16-minutes before the scheduled lift-off, SpaceX decided to suspend the launch due to poor weather conditions.
The scheduled launch on Wednesday supposed to take NASA astronauts Doug Hurley and Bob Behnken to the International Space Station (ISS).
The next opportunity for SpaceX and NASA will come on Saturday, said a BBC report.
NASA Administrator Jim Bridenstine said, “I know there’s a lot of disappointment today. The weather got us.”
“But this was a great day for NASA and for SpaceX. Our teams worked together in a really impressive way, making good decisions all along. So, let’s go; let’s go get this done. Saturday is going to be a great day,” he added.
The launch was meant to be the first orbital mission from the US in nine years.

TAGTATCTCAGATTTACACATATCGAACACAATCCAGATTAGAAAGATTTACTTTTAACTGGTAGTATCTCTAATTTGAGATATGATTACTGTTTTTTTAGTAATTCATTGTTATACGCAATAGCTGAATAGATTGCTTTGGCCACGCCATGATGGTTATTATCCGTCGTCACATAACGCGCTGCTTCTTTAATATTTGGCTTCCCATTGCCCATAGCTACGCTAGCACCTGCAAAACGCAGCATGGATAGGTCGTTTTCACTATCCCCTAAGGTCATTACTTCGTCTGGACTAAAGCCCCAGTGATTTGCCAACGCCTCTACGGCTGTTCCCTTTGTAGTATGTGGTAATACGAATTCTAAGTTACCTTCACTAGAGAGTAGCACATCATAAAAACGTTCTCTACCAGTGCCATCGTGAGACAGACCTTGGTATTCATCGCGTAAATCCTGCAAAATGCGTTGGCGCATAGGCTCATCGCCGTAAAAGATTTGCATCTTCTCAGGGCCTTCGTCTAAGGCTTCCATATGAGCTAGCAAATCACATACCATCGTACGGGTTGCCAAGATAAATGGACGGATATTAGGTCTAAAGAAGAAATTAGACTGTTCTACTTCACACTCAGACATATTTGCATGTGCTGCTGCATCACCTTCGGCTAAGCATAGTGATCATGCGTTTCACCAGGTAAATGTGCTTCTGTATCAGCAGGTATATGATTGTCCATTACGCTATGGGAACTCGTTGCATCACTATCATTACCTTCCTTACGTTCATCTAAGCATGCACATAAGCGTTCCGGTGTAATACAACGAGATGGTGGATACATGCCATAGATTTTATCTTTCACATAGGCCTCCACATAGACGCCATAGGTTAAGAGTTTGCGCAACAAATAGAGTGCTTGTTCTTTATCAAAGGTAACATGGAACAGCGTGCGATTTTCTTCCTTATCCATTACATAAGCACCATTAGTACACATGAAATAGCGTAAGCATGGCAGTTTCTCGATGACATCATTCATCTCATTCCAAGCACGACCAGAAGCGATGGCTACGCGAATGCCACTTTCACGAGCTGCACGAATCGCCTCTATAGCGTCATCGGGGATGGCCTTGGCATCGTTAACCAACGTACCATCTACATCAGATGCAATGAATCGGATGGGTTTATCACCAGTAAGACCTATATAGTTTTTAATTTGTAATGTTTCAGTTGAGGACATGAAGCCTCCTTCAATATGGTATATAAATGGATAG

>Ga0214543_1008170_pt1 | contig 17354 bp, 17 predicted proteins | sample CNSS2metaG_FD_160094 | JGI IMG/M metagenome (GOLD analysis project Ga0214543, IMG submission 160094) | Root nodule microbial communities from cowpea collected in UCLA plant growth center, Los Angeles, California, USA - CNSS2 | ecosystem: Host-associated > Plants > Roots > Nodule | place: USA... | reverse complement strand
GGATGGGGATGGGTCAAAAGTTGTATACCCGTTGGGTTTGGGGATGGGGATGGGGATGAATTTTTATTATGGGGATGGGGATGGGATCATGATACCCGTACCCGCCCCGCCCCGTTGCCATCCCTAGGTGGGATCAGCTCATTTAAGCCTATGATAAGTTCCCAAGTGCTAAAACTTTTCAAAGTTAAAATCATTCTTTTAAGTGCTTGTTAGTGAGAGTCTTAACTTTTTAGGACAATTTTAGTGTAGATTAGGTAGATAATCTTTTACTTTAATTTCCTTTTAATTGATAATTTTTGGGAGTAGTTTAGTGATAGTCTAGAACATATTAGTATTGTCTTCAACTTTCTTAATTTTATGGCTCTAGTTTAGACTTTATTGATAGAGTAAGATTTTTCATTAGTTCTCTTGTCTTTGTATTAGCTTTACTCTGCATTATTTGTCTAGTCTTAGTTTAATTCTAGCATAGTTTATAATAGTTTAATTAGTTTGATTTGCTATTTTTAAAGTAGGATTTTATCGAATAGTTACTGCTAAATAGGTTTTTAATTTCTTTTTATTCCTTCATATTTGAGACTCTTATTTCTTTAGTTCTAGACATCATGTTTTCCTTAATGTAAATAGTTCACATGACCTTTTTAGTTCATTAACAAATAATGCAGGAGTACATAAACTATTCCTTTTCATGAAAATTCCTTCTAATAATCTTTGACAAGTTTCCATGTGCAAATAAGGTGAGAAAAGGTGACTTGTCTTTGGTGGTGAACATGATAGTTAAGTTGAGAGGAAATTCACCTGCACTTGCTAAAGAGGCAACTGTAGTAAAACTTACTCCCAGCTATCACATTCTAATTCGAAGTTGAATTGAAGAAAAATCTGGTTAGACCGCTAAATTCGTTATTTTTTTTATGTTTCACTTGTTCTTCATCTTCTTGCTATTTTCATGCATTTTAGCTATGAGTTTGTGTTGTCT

The United States has retired its space shuttles in 2011.
Since then, the US utilized the Russian Soyuz vehicles to send its own astronaut into space.
NASA has been giving up its past practice of owning and operating the space systems, it uses in low-Earth orbit and intends in the future simply to buy crew transport services from the private sector – much like a company might outsource its payroll or HR needs, said BBC.
SpaceX is the first of these new service providers.
Bridenstine added that this approach will save his agency money that can then be spent on missions to the Moon and Mars.
“We envision a future where low-Earth orbit is entirely commercialized, where NASA is one customer of many customers, where we have numerous providers that are competing on cost, on innovation and safety,” he said.
“We are proving out a business model that ultimately will enable us to go to the Moon, this time sustainably. In other words, we’re going to go to the Moon to stay,” Bridenstine added.